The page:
Inflation will also not likely follow the Fed’s prediction of 1.5% for 2016, Kelly said. Big declines in food and energy pushed the headline personal consumption expenditures (PCE) below the core PCE price index, which excludes food and energy prices, in May.
“By the fourth quarter of this year, if we simply maintain the May level of food prices, oil prices, gasoline prices and natural gas prices, if we just stay at those levels, we will see big year-over-year increases in all of those numbers,” Kelly said, which would drive the headline PCE up by about 0.3%. “That would take you to about a 1.9% inflation rate if core doesn’t move higher.”
The Fed predicted inflation wouldn’t reach 2% until the end of 2018, but Kelly said, “I think they’re going to hit it by the end of this year.”
It’s possible that the Fed will still do two rate hikes this year, but Kelly is doubtful. He expects it “will use Brexit as an excuse not to raise rates at the end of July,” and he “doesn’t think there’s a chance” the Fed will raise rates at the October meeting, days before the election. If the U.S. economy isn’t impacted by Brexit (and Kelly doesn’t think it will be), the Fed may feel some pressure to raise rates in September, and possibly again in December.
Eurozone growth was at 2.2% in the first quarter of 2016, and Kelly believes that level will continue. Unemployment fell by about 0.7% per year since 2013, dropping from just over 12% in June of that year to 10.1% in May, he said. “If you feel like you’ve heard that before, you have, because that’s exactly what the U.S. was doing starting in 2009,” he said.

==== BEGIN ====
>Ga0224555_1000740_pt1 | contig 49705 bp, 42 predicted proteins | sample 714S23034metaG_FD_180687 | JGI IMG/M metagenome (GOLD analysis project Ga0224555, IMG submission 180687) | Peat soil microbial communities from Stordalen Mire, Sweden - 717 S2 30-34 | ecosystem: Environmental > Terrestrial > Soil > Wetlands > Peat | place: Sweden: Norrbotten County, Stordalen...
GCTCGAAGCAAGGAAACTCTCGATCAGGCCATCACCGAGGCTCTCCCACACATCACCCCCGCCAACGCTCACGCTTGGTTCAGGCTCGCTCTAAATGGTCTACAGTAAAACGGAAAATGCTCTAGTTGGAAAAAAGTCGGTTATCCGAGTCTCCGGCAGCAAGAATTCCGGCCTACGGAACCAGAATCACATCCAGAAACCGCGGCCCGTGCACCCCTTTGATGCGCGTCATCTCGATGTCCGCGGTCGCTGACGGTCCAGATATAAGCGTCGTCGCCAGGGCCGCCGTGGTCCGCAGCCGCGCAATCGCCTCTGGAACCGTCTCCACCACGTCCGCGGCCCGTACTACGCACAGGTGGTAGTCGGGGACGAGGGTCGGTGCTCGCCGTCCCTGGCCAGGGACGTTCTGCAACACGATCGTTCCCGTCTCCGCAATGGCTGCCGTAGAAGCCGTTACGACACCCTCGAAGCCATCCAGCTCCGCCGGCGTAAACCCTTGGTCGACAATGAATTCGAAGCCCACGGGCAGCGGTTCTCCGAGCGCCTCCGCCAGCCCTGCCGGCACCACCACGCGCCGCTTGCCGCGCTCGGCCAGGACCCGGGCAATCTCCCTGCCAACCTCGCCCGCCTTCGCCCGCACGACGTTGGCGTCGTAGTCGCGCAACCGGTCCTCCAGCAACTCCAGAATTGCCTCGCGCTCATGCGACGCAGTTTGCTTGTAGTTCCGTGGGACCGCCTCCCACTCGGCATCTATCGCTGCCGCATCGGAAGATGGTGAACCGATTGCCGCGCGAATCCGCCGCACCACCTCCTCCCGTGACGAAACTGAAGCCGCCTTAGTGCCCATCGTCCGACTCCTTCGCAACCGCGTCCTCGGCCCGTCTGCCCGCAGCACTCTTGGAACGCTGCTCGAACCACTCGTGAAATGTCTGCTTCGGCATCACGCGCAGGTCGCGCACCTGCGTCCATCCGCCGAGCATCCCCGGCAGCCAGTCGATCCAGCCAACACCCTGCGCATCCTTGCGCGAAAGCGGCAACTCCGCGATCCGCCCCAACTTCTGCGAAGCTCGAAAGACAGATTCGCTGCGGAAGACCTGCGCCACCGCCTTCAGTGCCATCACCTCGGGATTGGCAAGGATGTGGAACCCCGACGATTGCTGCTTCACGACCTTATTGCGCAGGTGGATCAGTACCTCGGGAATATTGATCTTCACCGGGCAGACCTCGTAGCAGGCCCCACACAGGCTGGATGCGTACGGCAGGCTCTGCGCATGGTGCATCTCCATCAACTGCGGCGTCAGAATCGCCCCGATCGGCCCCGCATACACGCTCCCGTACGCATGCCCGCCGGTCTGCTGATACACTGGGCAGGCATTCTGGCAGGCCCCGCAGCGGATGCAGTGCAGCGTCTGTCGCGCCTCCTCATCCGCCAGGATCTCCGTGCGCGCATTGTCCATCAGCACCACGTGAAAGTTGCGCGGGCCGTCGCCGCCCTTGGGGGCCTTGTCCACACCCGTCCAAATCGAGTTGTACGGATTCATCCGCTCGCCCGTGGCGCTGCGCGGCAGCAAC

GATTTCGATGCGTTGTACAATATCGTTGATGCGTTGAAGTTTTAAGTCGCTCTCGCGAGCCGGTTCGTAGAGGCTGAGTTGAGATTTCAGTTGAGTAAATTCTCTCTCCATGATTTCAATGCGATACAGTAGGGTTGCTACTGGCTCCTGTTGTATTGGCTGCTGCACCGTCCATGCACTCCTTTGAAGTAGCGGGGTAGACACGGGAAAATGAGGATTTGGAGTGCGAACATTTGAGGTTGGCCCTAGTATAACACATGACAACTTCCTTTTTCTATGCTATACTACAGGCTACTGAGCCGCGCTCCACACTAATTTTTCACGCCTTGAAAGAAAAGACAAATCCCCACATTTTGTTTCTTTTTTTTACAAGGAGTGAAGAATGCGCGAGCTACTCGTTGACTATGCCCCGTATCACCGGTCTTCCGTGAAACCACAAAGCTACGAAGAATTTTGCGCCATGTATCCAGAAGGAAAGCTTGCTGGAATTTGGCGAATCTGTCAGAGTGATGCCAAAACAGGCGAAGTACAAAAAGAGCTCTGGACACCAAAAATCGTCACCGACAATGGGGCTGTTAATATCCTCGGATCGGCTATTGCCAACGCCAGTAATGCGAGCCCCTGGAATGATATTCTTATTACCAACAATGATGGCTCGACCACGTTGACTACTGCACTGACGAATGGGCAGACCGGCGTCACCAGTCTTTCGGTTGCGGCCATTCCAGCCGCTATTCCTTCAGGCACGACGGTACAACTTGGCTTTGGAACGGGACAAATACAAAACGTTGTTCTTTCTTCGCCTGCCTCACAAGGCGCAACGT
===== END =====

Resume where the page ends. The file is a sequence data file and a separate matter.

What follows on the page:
Kelly believes unemployment will continue to fall and that “Europe will benefit from this austerity.”
China is a lingering risk, Kelly said. Debt in the country is increasing, and although he believes in the short run the country will maintain growth, the debt ratio could be a bigger problem in the long run.
Equity, Bond Markets
At the end of the second quarter, 74% of developed-market government bonds were paying less than 1%, Kelly said, and 36% had negative yields. Global central banks are trying to “limbo down” to the Fed’s rates, he said, and are more likely to be impacted by Brexit.
The Bank of England will be more accommodative, he said, and the European Central Bank may be inclined to do the same. The Bank of Japan would probably do the same, “if they could, but they’re pretty much at the limit of what they can do in reducing rates.”
The 10-year German bund nominal yield is -0.18%, and in Japan, the 10-year JGB yield is -0.28%. “You pay 18 basis points per year just for the privilege of lending your money to the German government with no return whatsoever,” he said.
All the money that would go to those bonds is being pushed toward the U.S., which is holding rates down, he said. “That’s frankly why we think it’s going to take some time for this really extraordinary bond market to right itself.”
“This has been a very nice year for fixed income” in the U.S., he said, “but if ever there was a case of past performance are not indicative of future returns” this is it. He panned Treasury inflation-protected securities and Treasuries, although spreads on corporate and high-yield bonds are at least average or better.
The stock market “hasn’t gone anywhere for two years,” according to Kelly, due to a higher dollar and falling oil prices. “When oil stops falling and the dollar stops rising,” he said, “what has been headwinds should turn into tailwinds.”
— Read U.S. Economy SLUGish; Brexit Shock Lingers: Schwab’s Sonders on ThinkAdvisor.